Economic Costs of the 'Compensation Culture'
The press abounds in recent years with sensationalist statements regarding the 'compensation culture' that is apparently sweeping the nation. However, the true economic costs of this supposedly new taste for compensation claims are difficult to state with real accuracy; they are determined by a number of unique factors and the total cost is impossible to estimate, as reliable figures for payouts are not always available. Drawing on some of the more reliable evidence available, however, it is possible to make judgements that should give some sense of the magnitude of these costs.
It is interesting to note that comparatively little research has been done by the government into the true costs of compensation claims. While a number of committees have been established with the purpose of ascertaining whether or not the compensation culture really exists, their terms of reference have tended to concentrate on the psychological effect that this culture is apparently having on businesses; the House of Commons Constitutional Affairs Committee Report on Compensation Culture in 2005-06, for example, focused on the ways in which increased volumes of claims may be encouraging "unnecessary risk aversion in public companies". This report, however, did not look at how much compensation is actually costing the economy.
Actuaries' Working Party
For information on the tangible cost of compensation culture, it is helpful to look not to a government publication, but to the report 'The Cost of Compensation Culture', penned by a working party of the Institute of Actuaries. Indeed, the fact that the Institute of Actuaries is one of the organisations most concerned about the 'compensation culture' is indicative of where the true costs lie, as is explained below.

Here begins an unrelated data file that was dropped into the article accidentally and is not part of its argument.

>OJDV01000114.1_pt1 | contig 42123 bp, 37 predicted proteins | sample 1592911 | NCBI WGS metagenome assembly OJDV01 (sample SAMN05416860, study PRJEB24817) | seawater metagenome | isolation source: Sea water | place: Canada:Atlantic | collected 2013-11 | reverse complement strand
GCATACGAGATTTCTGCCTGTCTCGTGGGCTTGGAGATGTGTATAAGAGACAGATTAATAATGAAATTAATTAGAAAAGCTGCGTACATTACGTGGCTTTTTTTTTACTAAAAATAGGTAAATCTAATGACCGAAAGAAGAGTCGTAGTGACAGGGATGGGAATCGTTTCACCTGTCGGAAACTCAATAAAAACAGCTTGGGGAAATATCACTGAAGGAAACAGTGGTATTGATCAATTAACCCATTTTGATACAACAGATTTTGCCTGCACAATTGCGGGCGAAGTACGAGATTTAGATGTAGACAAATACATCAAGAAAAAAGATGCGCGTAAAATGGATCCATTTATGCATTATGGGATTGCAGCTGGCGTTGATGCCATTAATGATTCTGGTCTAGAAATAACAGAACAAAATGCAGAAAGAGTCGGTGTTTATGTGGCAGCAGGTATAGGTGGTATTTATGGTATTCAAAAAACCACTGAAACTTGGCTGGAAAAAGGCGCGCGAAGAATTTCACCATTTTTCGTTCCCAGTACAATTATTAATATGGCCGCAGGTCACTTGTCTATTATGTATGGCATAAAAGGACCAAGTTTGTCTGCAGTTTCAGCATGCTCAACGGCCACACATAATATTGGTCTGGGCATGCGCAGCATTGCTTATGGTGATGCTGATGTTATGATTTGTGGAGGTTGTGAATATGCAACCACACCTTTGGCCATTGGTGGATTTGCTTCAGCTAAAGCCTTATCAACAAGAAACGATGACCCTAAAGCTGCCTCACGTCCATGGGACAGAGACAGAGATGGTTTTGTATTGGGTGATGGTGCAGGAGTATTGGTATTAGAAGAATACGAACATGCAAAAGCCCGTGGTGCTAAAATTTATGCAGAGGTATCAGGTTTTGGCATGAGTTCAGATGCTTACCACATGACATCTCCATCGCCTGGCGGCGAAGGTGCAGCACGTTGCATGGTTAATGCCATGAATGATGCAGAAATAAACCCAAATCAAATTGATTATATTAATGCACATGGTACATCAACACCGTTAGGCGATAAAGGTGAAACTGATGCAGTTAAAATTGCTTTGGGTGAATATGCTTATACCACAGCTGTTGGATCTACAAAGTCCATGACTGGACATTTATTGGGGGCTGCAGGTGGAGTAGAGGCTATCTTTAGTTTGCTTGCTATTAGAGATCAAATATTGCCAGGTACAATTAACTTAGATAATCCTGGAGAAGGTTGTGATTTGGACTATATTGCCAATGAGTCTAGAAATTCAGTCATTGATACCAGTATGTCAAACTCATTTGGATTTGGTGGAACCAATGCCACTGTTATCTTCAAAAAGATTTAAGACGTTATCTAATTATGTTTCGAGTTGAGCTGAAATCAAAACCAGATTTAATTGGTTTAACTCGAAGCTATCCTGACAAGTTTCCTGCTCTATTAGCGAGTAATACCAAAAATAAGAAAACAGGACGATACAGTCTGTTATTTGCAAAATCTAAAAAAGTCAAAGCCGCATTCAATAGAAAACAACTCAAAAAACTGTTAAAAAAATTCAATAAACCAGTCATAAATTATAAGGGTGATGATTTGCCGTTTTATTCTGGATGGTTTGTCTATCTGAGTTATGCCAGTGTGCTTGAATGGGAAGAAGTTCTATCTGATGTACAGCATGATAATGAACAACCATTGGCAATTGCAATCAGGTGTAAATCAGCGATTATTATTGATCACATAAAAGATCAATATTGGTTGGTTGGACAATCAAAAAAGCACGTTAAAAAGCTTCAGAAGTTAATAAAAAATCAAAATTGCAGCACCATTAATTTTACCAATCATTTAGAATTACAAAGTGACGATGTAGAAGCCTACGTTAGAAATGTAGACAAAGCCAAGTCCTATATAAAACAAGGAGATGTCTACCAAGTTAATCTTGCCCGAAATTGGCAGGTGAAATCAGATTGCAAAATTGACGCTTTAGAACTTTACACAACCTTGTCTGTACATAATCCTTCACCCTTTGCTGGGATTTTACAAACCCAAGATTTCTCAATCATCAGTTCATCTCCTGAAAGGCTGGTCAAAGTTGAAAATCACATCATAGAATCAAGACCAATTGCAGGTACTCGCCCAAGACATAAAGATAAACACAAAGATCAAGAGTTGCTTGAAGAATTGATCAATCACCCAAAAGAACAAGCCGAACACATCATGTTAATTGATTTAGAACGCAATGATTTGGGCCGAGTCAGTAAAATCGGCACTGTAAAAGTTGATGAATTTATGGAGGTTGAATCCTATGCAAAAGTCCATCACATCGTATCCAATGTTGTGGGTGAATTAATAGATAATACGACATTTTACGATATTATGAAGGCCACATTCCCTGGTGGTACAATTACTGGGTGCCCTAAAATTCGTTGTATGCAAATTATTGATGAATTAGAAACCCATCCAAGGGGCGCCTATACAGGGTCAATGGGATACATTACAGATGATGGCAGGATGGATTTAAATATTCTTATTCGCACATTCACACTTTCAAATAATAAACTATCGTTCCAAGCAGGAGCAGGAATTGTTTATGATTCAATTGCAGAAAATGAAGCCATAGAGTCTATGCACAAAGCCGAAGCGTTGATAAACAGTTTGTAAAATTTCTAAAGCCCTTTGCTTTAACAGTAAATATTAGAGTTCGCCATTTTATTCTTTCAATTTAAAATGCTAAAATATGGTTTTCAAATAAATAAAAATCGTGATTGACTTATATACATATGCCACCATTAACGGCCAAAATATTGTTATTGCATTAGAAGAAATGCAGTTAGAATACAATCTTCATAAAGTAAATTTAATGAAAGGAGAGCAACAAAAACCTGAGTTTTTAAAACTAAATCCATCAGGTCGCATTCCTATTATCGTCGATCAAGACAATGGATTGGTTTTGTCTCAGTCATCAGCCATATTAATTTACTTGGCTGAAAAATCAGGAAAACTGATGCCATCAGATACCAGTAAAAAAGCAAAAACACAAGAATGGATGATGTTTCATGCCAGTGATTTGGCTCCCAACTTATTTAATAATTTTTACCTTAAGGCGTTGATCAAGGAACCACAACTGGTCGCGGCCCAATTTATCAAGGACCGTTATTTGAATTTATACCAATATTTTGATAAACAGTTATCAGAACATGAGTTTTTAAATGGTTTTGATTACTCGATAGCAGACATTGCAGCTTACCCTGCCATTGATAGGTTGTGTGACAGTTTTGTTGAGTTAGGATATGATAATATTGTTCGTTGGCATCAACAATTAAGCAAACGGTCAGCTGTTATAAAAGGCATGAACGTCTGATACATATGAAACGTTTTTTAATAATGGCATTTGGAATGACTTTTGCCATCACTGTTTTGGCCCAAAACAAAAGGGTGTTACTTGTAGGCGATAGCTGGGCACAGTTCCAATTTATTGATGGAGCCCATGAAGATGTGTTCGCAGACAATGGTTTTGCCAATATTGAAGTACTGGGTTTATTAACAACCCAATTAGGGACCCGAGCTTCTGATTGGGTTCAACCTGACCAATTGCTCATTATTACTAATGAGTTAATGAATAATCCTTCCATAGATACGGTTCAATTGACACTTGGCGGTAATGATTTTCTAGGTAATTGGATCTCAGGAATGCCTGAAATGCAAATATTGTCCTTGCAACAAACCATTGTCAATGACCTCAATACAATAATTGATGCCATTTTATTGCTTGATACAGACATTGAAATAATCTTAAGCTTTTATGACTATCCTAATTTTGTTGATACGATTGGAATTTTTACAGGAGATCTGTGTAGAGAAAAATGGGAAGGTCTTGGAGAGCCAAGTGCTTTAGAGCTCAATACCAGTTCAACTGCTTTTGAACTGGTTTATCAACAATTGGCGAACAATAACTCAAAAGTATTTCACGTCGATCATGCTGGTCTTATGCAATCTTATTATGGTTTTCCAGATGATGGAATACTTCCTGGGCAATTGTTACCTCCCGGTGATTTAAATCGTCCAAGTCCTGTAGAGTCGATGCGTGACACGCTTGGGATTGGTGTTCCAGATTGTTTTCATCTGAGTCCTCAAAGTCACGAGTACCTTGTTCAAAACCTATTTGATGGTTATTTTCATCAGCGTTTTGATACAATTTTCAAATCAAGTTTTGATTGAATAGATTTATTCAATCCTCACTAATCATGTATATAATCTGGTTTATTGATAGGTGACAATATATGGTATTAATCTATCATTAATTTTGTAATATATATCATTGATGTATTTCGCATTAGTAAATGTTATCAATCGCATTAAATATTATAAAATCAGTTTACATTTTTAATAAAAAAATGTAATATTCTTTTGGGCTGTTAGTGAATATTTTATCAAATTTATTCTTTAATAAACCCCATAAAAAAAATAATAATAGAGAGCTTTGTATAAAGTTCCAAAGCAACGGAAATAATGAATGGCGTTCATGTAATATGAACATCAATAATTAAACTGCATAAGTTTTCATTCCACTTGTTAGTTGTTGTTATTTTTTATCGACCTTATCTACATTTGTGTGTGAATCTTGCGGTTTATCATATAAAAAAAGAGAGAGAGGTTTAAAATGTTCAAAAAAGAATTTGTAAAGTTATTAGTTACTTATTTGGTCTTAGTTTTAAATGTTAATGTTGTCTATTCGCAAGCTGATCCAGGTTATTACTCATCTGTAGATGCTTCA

The working party divided compensation payouts into eight separate groups: insurance; NHS; LEAs (Local Educational Authorities); Police/Ministry of Defence; the Criminal Injuries Compensation Authority; the Ministry of Agriculture; and the Department for Trade and Industry. In 2001 (the most recent reliable figures available), the cumulative total cost of compensation claims is estimated at £10.1bn. This is equivalent to slightly over 1% of GDP.
The largest of the categories, by a considerable margin, is insurance. Insurance claims are responsible for £7,100m annually, while the next largest category (the NHS) accounts for only £900m. Of this, it is estimated that around 50% is paid out for personal injury claims. As was mentioned above, the insurance industry has a vested interest in compensation claims by definition. In the first instance, it is of course in their interests to see as low a claim rate as possible in order to keep their profits up. However, there are more intricate reasons why the compensation regime can be damaging to insurance companies, particularly with regard to 'no win no fee' arrangements. Under these arrangements, the claimant's lawyers are allowed to take on cases on the basis that they will receive payment only if the claim is successful.
In order to cover against potential losses if they were to lose the case, they are permitted to take out 'After the Event' (ATE) insurance, which will be paid by an insurance company if the case fails. The increasing number of compensation claims has obviously led also to an increased number of failed claims, meaning more insurance payouts. Furthermore, schemes such as the Motor Insurers' Bureau (covered in more detail elsewhere on this site), which are underwritten by the insurance industry, have meant that the economic costs of the compensation culture are twofold; in the first instance they affect businesses and public organizations on an individual level to the tune of £3bn or more per year. Furthermore, the costs of successful claims covered by insurance, as well as failed claims made under no win no fee arrangements, have meant that the cost of compensation is being passed onto the consumer through higher premiums.